NOTE February 2022: Shell's final investment decision is now expected in summer 2022. (Edit.)
“Hydrogen Holland I gets hydrogen economy moving”
Shell is exploring the possibility to give a major boost to the hydrogen economy in the Netherlands in coming years. In fact, Shell hopes to make a final investment decision in the winter of 2021. With the possible construction of the Shell Hydrogen Holland I facility on the so-called “Tweede Maasvlakte” near Rotterdam, green hydrogen could be produced for industry and the transport sector, with electricity coming from offshore wind farm Hollandse Kust (noord). "No one in the world has done this before on this scale yet," says Lijs Groenendaal, general manager of the project.
"Hydrogen-related ideas and projects are under development all over the world. Hydrogen is incredibly 'hot' right now," says Groenendaal. "But the size and deadline make our project unique. If we can do this, we will be the first to set up such a large hydrogen plant. By the end of this year we hope to be able to make a final investment decision for the plant and we can really start."
What is it like to become the first project on the Tweede Maasvlakte?
"I find it fascinating to develop something new. To leave something behind that works well. We are going to learn a lot of things in Rotterdam: about how we're going to build the hydrogen plant, and how the plant will run on power supplied by a wind farm. The wind doesn't blow at the same strength each day, so how do we deal with such fluctuations? We bring all lessons learned into subsequent projects. It's really going to be a showcase project. Everyone can look along."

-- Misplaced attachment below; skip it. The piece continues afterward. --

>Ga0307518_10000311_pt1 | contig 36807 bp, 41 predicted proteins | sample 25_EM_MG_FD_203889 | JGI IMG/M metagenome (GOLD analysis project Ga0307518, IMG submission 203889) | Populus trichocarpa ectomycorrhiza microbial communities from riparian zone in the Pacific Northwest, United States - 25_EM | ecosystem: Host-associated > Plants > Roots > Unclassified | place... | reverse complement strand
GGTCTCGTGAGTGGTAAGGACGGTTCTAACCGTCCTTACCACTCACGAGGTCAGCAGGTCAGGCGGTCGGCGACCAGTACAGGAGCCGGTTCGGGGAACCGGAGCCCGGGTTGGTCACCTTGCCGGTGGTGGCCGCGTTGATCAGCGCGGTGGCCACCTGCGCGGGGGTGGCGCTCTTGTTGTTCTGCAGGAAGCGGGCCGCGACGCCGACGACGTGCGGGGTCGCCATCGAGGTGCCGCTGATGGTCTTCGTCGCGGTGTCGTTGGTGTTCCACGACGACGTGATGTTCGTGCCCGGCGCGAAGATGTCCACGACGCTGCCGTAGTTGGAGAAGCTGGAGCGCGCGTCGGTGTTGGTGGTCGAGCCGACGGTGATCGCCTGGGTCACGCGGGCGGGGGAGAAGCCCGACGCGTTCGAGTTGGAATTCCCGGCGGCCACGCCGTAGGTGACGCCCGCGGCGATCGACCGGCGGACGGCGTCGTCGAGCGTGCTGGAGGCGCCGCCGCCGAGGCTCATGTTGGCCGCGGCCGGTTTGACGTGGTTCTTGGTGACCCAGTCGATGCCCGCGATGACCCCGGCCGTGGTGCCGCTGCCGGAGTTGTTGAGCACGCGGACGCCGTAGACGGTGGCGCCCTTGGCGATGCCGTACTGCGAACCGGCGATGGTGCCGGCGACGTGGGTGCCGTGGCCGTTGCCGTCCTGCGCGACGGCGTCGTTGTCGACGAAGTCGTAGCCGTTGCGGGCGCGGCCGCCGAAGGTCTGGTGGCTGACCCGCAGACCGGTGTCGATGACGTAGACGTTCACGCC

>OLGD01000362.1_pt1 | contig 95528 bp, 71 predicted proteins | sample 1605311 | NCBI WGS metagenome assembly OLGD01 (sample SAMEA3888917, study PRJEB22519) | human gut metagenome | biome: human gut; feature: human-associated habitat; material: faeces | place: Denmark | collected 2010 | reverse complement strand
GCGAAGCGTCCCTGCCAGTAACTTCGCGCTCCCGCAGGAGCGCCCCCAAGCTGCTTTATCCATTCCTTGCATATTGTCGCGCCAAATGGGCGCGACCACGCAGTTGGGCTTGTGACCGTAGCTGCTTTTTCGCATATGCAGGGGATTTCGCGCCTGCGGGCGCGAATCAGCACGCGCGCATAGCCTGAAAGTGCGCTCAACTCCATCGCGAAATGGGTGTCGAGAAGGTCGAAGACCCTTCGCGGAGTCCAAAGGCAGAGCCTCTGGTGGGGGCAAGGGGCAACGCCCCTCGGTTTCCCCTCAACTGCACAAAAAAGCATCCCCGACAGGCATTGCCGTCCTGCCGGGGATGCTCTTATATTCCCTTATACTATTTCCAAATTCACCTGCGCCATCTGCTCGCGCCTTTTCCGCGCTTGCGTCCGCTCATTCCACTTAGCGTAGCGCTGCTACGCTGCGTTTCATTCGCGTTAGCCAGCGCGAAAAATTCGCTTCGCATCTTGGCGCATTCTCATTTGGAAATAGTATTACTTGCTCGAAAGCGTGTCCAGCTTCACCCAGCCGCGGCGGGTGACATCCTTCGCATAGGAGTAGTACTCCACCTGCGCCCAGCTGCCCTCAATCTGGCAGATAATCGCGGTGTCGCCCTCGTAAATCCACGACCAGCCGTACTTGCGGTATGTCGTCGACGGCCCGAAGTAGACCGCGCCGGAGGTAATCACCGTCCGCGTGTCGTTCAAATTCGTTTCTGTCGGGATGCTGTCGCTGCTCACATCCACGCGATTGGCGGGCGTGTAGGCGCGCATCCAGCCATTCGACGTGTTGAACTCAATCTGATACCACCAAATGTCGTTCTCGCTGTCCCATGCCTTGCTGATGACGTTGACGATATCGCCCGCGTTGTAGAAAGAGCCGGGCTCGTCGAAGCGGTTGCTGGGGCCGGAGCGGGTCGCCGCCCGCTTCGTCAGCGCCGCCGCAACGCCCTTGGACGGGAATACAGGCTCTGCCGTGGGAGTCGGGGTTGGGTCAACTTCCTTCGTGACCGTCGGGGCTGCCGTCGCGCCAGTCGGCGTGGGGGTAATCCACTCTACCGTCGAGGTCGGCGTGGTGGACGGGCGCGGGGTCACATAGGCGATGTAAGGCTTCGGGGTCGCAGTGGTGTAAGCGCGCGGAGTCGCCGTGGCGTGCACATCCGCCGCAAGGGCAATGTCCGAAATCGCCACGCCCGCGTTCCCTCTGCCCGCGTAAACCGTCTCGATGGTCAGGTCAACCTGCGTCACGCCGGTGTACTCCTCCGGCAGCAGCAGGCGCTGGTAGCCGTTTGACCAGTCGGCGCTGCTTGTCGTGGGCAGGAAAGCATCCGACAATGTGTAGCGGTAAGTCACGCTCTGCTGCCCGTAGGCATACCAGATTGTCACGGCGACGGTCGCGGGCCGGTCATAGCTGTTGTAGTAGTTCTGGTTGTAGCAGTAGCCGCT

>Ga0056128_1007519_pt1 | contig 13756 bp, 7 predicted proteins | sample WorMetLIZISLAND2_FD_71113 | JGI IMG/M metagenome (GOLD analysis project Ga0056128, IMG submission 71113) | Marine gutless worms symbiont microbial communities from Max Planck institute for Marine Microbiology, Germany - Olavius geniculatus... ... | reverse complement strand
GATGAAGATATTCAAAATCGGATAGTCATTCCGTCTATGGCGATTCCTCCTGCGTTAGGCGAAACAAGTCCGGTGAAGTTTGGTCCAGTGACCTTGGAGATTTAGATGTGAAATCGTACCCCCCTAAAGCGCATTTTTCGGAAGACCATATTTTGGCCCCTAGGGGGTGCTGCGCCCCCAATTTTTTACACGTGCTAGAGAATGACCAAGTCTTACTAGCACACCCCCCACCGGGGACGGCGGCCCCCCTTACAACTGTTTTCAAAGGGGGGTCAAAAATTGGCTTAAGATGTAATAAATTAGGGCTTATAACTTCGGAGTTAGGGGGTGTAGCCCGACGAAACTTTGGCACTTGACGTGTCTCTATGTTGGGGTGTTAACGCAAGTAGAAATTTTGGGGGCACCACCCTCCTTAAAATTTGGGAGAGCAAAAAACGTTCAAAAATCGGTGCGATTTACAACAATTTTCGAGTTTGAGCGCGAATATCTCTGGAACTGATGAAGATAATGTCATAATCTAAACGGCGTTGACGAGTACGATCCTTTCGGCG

What exactly are you going to build?
"We still have to make the final choice for the design of the factory, so we don't know yet in detail. But at least it's going to look different from a plant as you might imagine one having all kinds of pipes and moving parts. It will be a low hall, covering an area the size of six football fields, with all kinds of electrolysis equipment. We could produce some 50 to 60 tons of green hydrogen a day in the plant. For that, we need green power. We could get this from the electricity network and preferably from our offshore wind farm Hollandse Kust (noord)."
What happens to the green hydrogen?
"We could transport the hydrogen through a pipeline of about 40 kilometers-long that will run from the Tweede Maasvlakte to the Pernis refinery. The Port of Rotterdam and Gasunie are currently investigating the feasibility of this project. This would allow us to run the refinery in part on hydrogen that is on low on CO2, or green hydrogen.
This could replace around 20,000 tonnes of grey hydrogen made from natural gas annually. It would allow the refinery to emit less CO2. The pipeline can be connected to a national hydrogen network and the green hydrogen could eventually be used in the mobility sector which is currently under development."
What other contribution does the project make to the region?
"I also see our contribution in the field of employment. It will generate jobs. CE Delft is researching how many jobs the hydrogen economy could generate. The construction of our factory alone could generate many jobs, from suppliers and mechanics to caterers who come to bring lunch."